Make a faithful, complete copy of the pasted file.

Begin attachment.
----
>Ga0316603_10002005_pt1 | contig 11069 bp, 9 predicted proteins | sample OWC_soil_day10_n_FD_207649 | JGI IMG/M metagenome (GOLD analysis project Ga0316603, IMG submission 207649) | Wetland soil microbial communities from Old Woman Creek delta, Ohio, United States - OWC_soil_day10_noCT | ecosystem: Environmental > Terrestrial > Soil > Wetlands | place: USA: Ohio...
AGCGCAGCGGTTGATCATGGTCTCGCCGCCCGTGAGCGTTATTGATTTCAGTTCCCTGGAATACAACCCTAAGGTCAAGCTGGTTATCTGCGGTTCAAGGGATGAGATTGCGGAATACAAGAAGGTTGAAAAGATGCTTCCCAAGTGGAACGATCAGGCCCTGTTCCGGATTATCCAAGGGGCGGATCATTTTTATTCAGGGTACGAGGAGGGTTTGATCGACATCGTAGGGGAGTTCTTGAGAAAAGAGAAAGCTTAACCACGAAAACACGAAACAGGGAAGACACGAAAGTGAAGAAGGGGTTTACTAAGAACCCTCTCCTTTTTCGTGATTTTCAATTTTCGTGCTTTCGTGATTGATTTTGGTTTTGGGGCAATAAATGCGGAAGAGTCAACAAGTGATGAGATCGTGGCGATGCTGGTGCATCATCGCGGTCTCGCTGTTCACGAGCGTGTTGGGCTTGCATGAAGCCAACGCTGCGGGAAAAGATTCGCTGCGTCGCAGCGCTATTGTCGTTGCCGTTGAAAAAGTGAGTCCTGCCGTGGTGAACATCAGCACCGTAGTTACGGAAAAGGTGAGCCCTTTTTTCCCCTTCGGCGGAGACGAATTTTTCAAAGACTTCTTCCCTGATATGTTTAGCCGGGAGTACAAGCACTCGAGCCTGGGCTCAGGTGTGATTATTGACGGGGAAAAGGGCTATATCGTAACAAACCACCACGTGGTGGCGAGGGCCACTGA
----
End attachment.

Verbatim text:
>Ga0316603_10002005_pt1 | contig 11069 bp, 9 predicted proteins | sample OWC_soil_day10_n_FD_207649 | JGI IMG/M metagenome (GOLD analysis project Ga0316603, IMG submission 207649) | Wetland soil microbial communities from Old Woman Creek delta, Ohio, United States - OWC_soil_day10_noCT | ecosystem: Environmental > Terrestrial > Soil > Wetlands | place: USA: Ohio...
AGCGCAGCGGTTGATCATGGTCTCGCCGCCCGTGAGCGTTATTGATTTCAGTTCCCTGGAATACAACCCTAAGGTCAAGCTGGTTATCTGCGGTTCAAGGGATGAGATTGCGGAATACAAGAAGGTTGAAAAGATGCTTCCCAAGTGGAACGATCAGGCCCTGTTCCGGATTATCCAAGGGGCGGATCATTTTTATTCAGGGTACGAGGAGGGTTTGATCGACATCGTAGGGGAGTTCTTGAGAAAAGAGAAAGCTTAACCACGAAAACACGAAACAGGGAAGACACGAAAGTGAAGAAGGGGTTTACTAAGAACCCTCTCCTTTTTCGTGATTTTCAATTTTCGTGCTTTCGTGATTGATTTTGGTTTTGGGGCAATAAATGCGGAAGAGTCAACAAGTGATGAGATCGTGGCGATGCTGGTGCATCATCGCGGTCTCGCTGTTCACGAGCGTGTTGGGCTTGCATGAAGCCAACGCTGCGGGAAAAGATTCGCTGCGTCGCAGCGCTATTGTCGTTGCCGTTGAAAAAGTGAGTCCTGCCGTGGTGAACATCAGCACCGTAGTTACGGAAAAGGTGAGCCCTTTTTTCCCCTTCGGCGGAGACGAATTTTTCAAAGACTTCTTCCCTGATATGTTTAGCCGGGAGTACAAGCACTCGAGCCTGGGCTCAGGTGTGATTATTGACGGGGAAAAGGGCTATATCGTAACAAACCACCACGTGGTGGCGAGGGCCACTGA